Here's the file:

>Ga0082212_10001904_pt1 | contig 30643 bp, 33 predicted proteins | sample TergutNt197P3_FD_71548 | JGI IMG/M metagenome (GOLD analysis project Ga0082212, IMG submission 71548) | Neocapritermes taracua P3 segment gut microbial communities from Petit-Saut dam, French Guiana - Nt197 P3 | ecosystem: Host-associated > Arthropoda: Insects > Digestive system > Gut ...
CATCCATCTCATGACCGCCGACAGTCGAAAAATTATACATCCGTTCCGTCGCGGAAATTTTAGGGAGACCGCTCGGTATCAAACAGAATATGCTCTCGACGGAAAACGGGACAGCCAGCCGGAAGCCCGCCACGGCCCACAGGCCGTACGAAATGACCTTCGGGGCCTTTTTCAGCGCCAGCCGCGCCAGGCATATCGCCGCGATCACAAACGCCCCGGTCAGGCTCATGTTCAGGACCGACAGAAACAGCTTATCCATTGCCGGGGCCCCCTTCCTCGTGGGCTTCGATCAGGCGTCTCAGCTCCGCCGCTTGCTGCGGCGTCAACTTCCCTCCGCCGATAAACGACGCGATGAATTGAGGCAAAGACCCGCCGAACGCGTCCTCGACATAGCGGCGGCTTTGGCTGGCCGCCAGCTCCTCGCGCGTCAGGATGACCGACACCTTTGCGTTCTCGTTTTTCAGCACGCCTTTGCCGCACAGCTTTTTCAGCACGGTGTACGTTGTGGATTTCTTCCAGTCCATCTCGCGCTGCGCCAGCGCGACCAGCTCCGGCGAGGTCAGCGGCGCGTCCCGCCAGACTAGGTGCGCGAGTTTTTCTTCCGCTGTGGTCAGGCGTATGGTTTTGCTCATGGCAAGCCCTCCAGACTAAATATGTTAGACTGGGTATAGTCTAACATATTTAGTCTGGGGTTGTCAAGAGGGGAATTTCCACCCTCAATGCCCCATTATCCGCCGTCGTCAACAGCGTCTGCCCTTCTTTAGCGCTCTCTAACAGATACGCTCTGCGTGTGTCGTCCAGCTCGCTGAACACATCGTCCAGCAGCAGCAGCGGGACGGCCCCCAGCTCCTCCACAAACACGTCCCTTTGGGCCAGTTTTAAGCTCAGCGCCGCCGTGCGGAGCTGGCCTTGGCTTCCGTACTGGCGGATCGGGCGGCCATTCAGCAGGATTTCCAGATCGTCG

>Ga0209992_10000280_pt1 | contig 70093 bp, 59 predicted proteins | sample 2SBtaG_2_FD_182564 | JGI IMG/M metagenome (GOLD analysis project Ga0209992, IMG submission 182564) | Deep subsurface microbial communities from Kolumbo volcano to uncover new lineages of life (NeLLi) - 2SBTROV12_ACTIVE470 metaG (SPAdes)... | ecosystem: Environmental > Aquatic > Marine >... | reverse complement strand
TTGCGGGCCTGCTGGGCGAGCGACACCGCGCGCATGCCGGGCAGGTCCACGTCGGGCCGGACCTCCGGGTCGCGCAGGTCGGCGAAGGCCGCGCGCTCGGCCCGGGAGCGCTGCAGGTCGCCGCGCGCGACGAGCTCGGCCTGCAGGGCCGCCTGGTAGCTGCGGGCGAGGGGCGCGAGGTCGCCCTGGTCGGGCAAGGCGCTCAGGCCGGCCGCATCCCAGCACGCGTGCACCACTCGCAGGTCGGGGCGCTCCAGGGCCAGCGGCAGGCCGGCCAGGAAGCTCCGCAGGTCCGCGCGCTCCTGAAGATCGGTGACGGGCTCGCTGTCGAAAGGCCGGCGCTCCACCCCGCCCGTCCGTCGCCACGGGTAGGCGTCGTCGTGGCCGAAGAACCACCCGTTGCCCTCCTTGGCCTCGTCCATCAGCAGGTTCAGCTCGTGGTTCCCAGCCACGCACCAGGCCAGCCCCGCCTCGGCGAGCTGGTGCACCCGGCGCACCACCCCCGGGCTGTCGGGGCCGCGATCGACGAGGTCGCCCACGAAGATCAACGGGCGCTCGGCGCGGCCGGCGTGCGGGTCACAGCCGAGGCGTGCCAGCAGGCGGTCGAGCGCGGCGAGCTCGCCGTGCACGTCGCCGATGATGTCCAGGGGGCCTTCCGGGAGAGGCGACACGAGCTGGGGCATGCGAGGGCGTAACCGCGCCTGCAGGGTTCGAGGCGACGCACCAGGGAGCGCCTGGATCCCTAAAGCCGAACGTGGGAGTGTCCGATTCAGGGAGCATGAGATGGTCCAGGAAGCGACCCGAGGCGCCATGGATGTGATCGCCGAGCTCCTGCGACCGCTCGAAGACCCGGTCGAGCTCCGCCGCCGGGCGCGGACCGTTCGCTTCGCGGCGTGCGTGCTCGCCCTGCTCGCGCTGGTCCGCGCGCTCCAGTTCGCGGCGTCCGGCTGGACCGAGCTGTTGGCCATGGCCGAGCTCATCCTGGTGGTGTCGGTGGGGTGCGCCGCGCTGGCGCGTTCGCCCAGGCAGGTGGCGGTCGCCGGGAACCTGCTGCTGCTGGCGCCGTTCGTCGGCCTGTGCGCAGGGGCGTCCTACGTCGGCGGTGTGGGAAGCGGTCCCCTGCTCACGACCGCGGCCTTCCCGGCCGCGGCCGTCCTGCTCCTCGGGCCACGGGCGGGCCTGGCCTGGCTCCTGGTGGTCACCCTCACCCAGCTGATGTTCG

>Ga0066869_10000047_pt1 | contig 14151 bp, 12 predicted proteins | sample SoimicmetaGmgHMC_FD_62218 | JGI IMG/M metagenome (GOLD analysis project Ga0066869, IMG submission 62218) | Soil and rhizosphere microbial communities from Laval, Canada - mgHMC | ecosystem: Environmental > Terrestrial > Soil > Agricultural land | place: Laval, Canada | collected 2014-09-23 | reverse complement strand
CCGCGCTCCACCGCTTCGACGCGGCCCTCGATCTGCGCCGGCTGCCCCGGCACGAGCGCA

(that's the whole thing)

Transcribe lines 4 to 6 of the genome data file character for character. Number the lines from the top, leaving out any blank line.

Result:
TTGCGGGCCTGCTGGGCGAGCGACACCGCGCGCATGCCGGGCAGGTCCACGTCGGGCCGGACCTCCGGGTCGCGCAGGTCGGCGAAGGCCGCGCGCTCGGCCCGGGAGCGCTGCAGGTCGCCGCGCGCGACGAGCTCGGCCTGCAGGGCCGCCTGGTAGCTGCGGGCGAGGGGCGCGAGGTCGCCCTGGTCGGGCAAGGCGCTCAGGCCGGCCGCATCCCAGCACGCGTGCACCACTCGCAGGTCGGGGCGCTCCAGGGCCAGCGGCAGGCCGGCCAGGAAGCTCCGCAGGTCCGCGCGCTCCTGAAGATCGGTGACGGGCTCGCTGTCGAAAGGCCGGCGCTCCACCCCGCCCGTCCGTCGCCACGGGTAGGCGTCGTCGTGGCCGAAGAACCACCCGTTGCCCTCCTTGGCCTCGTCCATCAGCAGGTTCAGCTCGTGGTTCCCAGCCACGCACCAGGCCAGCCCCGCCTCGGCGAGCTGGTGCACCCGGCGCACCACCCCCGGGCTGTCGGGGCCGCGATCGACGAGGTCGCCCACGAAGATCAACGGGCGCTCGGCGCGGCCGGCGTGCGGGTCACAGCCGAGGCGTGCCAGCAGGCGGTCGAGCGCGGCGAGCTCGCCGTGCACGTCGCCGATGATGTCCAGGGGGCCTTCCGGGAGAGGCGACACGAGCTGGGGCATGCGAGGGCGTAACCGCGCCTGCAGGGTTCGAGGCGACGCACCAGGGAGCGCCTGGATCCCTAAAGCCGAACGTGGGAGTGTCCGATTCAGGGAGCATGAGATGGTCCAGGAAGCGACCCGAGGCGCCATGGATGTGATCGCCGAGCTCCTGCGACCGCTCGAAGACCCGGTCGAGCTCCGCCGCCGGGCGCGGACCGTTCGCTTCGCGGCGTGCGTGCTCGCCCTGCTCGCGCTGGTCCGCGCGCTCCAGTTCGCGGCGTCCGGCTGGACCGAGCTGTTGGCCATGGCCGAGCTCATCCTGGTGGTGTCGGTGGGGTGCGCCGCGCTGGCGCGTTCGCCCAGGCAGGTGGCGGTCGCCGGGAACCTGCTGCTGCTGGCGCCGTTCGTCGGCCTGTGCGCAGGGGCGTCCTACGTCGGCGGTGTGGGAAGCGGTCCCCTGCTCACGACCGCGGCCTTCCCGGCCGCGGCCGTCCTGCTCCTCGGGCCACGGGCGGGCCTGGCCTGGCTCCTGGTGGTCACCCTCACCCAGCTGATGTTCG

>Ga0066869_10000047_pt1 | contig 14151 bp, 12 predicted proteins | sample SoimicmetaGmgHMC_FD_62218 | JGI IMG/M metagenome (GOLD analysis project Ga0066869, IMG submission 62218) | Soil and rhizosphere microbial communities from Laval, Canada - mgHMC | ecosystem: Environmental > Terrestrial > Soil > Agricultural land | place: Laval, Canada | collected 2014-09-23 | reverse complement strand
CCGCGCTCCACCGCTTCGACGCGGCCCTCGATCTGCGCCGGCTGCCCCGGCACGAGCGCA